Must ecologists account for time to understand biodiversity in space?

June 20, 2006

Ecologists typically study biodiversity in "snapshots"--single-time surveys conducted in many locations--and try to understand why some habitats have more species than others, or why larger areas contain more species than smaller ones. But what are ecologists missing if they ignore the reality that communities are not snapshots but continually in flux?

By studying how plants in three hyper-diverse grasslands change annually over a decade, ecologists Jason Fridley (University of North Carolina, Chapel Hill), Robert Peet (University of North Carolina, Chapel Hill), Eddy van der Maarel (University of Groningen), and Jo Willems (Utrecht University) show how one crucial property of ecosystems--the species-area curve, describing the relation of area and number of species--cannot be fully understood unless annual changes in the species composition of local communities are taken into account.

Reporting in The American Naturalist, Fridley and colleagues demonstrate, for the first time, that "local" species-area curves (those confined to one community) and those of large regions can be linked if one considers that the species composition of small areas changes faster than that of larger areas.

"It is increasingly clear," says Fridley, "that plant communities are dynamic entities in which variation in space and time are inextricably linked."

Indeed, ecologists have argued for decades over why species-area curves measured locally do not seem to match predictions derived from larger areas. This study shows that smaller surveys are heavily constrained by the poor sample size of individuals in any given year. Over time, as individuals die and are replaced by others from the surrounding area, the sample size increases and the community begins to more resemble its region--but in a manner that strictly follows the region's species-area curve.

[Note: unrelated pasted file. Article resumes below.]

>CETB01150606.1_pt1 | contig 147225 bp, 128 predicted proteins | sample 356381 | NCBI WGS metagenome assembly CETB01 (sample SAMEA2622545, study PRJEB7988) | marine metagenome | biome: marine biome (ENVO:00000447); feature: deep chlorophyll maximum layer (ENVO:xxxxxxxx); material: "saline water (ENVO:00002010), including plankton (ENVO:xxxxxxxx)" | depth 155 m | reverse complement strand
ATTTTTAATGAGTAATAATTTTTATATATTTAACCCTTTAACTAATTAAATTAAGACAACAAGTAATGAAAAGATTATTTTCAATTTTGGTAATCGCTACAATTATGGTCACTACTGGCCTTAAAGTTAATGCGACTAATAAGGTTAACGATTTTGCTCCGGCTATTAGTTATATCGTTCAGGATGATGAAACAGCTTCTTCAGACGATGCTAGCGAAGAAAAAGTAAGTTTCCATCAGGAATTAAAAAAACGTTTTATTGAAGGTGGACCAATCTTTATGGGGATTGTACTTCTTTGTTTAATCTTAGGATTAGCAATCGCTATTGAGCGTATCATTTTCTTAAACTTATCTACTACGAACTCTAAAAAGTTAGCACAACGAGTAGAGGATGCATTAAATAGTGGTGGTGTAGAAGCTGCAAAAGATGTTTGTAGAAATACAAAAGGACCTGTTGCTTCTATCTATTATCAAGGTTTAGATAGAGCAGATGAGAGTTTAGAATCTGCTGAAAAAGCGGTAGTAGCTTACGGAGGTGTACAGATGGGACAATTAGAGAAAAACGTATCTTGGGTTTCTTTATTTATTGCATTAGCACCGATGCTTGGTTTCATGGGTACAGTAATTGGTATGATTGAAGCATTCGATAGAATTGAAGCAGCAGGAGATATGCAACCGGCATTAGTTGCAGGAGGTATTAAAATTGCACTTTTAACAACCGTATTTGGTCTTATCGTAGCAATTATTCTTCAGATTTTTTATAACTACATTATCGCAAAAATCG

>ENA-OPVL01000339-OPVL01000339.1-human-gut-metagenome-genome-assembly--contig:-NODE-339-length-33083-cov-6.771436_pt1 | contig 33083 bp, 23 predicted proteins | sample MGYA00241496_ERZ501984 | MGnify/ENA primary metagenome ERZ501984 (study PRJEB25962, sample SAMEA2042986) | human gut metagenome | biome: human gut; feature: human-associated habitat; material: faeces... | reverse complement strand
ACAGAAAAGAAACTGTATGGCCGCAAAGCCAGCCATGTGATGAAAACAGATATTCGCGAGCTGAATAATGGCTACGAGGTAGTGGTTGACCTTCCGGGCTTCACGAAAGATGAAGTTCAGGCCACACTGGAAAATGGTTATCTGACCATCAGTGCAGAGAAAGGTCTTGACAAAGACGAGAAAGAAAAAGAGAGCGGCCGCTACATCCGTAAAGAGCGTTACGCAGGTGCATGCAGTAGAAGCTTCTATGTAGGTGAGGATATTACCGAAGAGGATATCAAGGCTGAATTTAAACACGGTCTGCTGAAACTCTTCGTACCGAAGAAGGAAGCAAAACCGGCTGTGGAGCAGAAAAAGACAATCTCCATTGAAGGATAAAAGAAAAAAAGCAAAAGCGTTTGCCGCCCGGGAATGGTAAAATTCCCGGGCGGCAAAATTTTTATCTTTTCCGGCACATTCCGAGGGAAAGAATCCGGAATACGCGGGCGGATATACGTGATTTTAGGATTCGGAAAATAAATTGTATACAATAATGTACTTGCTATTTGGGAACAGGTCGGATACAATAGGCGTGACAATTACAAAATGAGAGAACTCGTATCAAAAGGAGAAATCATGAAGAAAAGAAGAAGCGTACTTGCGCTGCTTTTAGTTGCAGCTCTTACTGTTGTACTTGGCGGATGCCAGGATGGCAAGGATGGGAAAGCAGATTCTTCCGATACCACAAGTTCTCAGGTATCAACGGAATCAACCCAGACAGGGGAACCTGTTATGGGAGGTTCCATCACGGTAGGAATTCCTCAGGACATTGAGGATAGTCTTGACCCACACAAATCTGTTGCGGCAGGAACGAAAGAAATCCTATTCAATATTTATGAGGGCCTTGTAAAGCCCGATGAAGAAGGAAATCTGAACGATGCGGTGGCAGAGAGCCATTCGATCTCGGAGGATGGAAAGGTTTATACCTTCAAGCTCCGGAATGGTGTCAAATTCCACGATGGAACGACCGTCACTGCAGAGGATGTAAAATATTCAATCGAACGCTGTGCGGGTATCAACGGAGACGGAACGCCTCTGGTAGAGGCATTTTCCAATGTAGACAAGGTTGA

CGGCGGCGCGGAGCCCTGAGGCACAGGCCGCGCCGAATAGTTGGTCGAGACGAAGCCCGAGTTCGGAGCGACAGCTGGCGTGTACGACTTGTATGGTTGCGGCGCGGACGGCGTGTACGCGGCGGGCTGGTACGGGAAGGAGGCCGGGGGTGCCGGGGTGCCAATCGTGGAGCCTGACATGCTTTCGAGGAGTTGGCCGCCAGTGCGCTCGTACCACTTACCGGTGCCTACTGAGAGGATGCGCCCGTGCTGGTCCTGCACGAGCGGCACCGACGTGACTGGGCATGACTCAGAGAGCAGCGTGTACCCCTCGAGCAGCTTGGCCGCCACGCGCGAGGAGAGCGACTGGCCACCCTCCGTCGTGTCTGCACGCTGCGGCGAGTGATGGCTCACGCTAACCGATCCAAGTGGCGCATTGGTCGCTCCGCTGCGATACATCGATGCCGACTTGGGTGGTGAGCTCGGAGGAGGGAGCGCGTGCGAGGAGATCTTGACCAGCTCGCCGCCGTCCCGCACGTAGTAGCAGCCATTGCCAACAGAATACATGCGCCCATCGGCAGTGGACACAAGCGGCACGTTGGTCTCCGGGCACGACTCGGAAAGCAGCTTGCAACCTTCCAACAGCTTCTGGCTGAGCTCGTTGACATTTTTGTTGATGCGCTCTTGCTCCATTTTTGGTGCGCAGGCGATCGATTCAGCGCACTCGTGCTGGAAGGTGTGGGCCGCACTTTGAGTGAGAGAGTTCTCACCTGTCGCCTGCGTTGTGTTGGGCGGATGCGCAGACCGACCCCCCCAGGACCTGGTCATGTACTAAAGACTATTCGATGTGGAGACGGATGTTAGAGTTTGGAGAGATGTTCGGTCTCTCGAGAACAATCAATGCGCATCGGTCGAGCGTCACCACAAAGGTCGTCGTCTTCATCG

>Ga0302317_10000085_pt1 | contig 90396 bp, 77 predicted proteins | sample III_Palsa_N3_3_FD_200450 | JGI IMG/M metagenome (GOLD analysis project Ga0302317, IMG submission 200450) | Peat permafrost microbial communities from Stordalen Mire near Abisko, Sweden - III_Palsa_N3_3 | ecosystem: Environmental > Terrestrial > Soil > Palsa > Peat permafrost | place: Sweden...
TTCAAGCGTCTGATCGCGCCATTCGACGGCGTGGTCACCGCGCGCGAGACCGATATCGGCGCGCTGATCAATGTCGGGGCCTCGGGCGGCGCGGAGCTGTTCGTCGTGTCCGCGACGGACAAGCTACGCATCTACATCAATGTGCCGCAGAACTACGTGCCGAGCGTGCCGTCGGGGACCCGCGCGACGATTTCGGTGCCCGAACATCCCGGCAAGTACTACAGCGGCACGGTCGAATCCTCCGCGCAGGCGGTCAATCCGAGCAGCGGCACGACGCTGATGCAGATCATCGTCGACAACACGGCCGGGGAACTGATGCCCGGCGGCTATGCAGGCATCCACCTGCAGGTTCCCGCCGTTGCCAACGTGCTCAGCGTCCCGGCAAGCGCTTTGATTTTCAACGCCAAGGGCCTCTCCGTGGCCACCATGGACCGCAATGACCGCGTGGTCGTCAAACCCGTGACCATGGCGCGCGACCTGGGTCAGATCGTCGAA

This novel connection of local and regional biodiversity patterns extends the generality of the species-area relationship to very small areas, and thus allows ecologists to explicitly link processes that drive biodiversity across scales.
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Founded in 1867, The American Naturalist is one of the world's most renowned, peer-reviewed publications in ecology, evolution, and population and integrative biology research. AN emphasizes sophisticated methodologies and innovative theoretical syntheses--all in an effort to advance the knowledge of organic evolution and other broad biological principles.

Jason D. Fridley, Robert K. Peet, Eddy van der Maarel, and Jo H. Willems, "Integration of local and regional species-area relationships from space-time species accumulation." The American Naturalist 167:7.

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